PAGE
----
[Standards] Proposed XMPP Extension: Roster Versioning

Dave Cridland dave at cridland.net
Thu Mar 6 11:53:36 UTC 2008

On Thu Mar  6 07:50:32 2008, Justin Karneges wrote:
> What counts as what is a matter of what the usual design practices  
> and trends are for related specifications.  My assessment, from  
> what I read in the mailing list arguments, is that opaque was in  
> the 'neutral' category.  Thus it should not be Richard that needs  
> to argue for opaque, but rather it should be Dave that needs to  
> argue for integer.  IMO, I guess.

I wouldn't put my name to it, but I suspect that merely "unique" is  
sufficient to avoid breakage in the client, although it'll produce a  
fairly inefficient protocol, equivalent to a simple  

It's possible - but again, I wouldn't put my name to it - that  
"strictly non-decreasing" is okay, too. I'm a lot less sure about  
this, I've not thought too hard about the failure cases. I think this  
would yield inefficiency, too, but I think it might not break  
anything. Perhaps.

For efficiency, then, you need a strictly increasing sequence, which  
has the useful property that it's known to work in several use-cases  

Now, potentially, this need not be a non-negative integer sequence,  
but non-negative integer sequence is, by far, the simplest one to  
implement, and has the convenient property that we know where it  
starts. They're a lot easier to implement than a modified strictly  
increasing timestamp. (I know, I've done both).

There's the other advantage that strictly increasing integer  
sequences are very well understood, having been used in various  
places for a couple of decades for synchronization in network  
protocols. (The IMAP UID[NEXT] is one such, as is the more recent  
[HIGHEST]MODSEQ, used in real deployments. ACAP used a strictly  
increasing timestamp-derived value, and this is not only more  
complicated to increment, it's also slower, mandating a system call  
in addition to the contention point, and is nightmarishly difficult  
to explain clearly in a specification, and finally, it's not really  
quite an integral value, and instead needs comparing as a string, not  
an int)

Now - should a client be able to compare two sequence values and see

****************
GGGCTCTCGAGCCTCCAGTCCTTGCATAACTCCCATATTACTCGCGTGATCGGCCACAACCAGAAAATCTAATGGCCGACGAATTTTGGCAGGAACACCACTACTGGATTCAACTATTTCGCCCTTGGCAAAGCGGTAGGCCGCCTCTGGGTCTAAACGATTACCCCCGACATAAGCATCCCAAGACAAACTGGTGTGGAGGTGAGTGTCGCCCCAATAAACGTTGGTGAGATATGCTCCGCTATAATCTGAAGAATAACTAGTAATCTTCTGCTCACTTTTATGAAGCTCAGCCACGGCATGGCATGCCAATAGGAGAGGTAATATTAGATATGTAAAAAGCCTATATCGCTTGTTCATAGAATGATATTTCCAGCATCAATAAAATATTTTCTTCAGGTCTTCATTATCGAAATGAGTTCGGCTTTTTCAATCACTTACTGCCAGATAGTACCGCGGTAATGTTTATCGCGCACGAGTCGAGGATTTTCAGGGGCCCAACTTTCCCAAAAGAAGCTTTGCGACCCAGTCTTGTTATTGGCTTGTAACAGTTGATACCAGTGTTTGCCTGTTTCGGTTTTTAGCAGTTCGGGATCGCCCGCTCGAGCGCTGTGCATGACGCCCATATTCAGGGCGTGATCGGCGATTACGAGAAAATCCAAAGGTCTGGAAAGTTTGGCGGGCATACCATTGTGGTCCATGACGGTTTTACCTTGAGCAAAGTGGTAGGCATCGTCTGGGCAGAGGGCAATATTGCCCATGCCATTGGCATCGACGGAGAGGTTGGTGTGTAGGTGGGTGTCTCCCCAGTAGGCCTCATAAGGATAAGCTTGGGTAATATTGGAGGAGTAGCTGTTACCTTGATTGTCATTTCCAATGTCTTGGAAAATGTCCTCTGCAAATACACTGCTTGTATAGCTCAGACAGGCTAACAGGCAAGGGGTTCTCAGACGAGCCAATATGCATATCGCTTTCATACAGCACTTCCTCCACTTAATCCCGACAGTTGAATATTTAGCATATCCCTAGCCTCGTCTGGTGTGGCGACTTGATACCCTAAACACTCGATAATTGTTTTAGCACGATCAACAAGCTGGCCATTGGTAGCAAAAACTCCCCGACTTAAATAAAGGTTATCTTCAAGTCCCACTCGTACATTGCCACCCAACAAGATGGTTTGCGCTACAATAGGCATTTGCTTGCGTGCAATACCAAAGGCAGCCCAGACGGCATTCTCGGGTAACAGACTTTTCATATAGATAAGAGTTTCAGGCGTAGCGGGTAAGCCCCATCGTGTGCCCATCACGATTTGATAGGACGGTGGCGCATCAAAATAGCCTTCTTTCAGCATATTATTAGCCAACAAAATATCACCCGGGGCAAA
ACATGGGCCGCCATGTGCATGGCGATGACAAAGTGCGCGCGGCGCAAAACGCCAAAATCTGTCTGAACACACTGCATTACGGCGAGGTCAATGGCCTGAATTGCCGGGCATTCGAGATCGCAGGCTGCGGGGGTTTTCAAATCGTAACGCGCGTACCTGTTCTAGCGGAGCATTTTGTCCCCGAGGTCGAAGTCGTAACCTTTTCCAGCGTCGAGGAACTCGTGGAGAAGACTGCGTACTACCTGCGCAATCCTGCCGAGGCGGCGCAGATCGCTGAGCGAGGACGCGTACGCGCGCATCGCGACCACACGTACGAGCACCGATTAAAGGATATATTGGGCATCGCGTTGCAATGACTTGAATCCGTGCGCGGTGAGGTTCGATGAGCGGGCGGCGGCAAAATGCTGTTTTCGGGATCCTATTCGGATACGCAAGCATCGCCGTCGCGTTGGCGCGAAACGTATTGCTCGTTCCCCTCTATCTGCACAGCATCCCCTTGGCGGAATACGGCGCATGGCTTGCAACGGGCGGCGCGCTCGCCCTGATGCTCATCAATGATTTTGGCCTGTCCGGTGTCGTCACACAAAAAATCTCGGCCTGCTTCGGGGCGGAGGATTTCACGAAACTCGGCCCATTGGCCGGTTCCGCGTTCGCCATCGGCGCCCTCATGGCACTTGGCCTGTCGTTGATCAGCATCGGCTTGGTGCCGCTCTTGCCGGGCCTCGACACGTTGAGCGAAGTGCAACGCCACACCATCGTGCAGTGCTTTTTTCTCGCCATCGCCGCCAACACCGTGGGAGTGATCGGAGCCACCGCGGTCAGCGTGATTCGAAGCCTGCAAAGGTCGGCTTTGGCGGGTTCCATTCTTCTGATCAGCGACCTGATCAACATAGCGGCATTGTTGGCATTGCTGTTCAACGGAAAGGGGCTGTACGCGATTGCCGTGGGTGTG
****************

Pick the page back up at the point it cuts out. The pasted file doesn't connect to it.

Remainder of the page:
which one is higher? If so, we want a clearly defined sequence, if  
not, we don't care.

Well, this has been the case for IMAP UIDs for years, and is  
remarkably handy in this particular instance, but that's unfair -  
UIDs are, by intent, designed for this.

IMAP CONDSTORE was long thought to be able to be implemented in the  
client as pure strings. My own client implementation does actually  
compare values in a few cases for efficiency - and I'm only doing the  
synchronization side of CONDSTORE, which is equivalent to what we're  
doing here. I'd hate to discover late in the day that we actually  
need to do this.

The assertion that by allowing client-side comparison of sequence  
values it's possible to introduce bugs is an interesting one, but as  
far as I can tell, baseless - it's yet to cause a problem in IMAP  
CONDSTORE or ACAP modtime, and indeed has actually been a bit of a  
benefit. Still, I'd be happy if there were a directive that clients  
SHOULD NOT compare locally.

One case where client-side comparison of sequence values is very  
useful indeed is for external testing - it makes it much easier when  
you can perform simple verification. Recently, we've seen an upsurge  
in wire-based external testing/validation tools in IMAP, and they've  
proven very useful for server developers.

So I'd lean toward "does no harm", and "can be useful in some  
circumstances", and therefore we need a well-defined strictly  
increasing sequence.

There are many such sequences, however, but the one that strikes me  
as most useful is an integral one. Life because even easier when we  
know of a particular value which is lower than or equal to all others  
in the sequence, too.

So, in conclusion, I'll stick to my guns and say we want a strictly  
increasing integer sequence.

> > "One interesting point is that with an int, there's always  
> something a
> > client can use to get the entire roster, with versioning turned  
> on."
> >
> > "I'm not quite sure what the client ought to send if everything's
> > completely opaque - it'd need more syntax."
> Maybe these could be explained here on the list.  The implication  
> in these statements is that the revision value has meaning to the  
> client, and that the client can even create these values.

Yes, it can, in one case - where it wishes to specify a sequence  
value that occurs prior to all others. Clients use this in the spec  
as written to request all updates from a sequence value lower than,  
or equal to, all possible sequence values.

(This does, to be fair, break pre-populated rosters in a naïve  
implementation - if your server does prepopulated rosters, like  
shared rosters, you'll need to update the sequence when you  
[pre-]populate externally.)

We can do this bootstrapping in two ways. Either a special attribute  
value is chosen which has the fixed property of comparing equal to or  
lower than any valid value of the sequence, or else we signal this  
using a different attribute.

With an integer sequence, you can choose "0". We could also force the  
sequence to begin with "1" - a non-zero non-negative strictly  
increasing integral sequence - which'd help those servers which  
prepopulate rosters.

Dave Cridland - mailto:dave at cridland.net - xmpp:dwd at jabber.org
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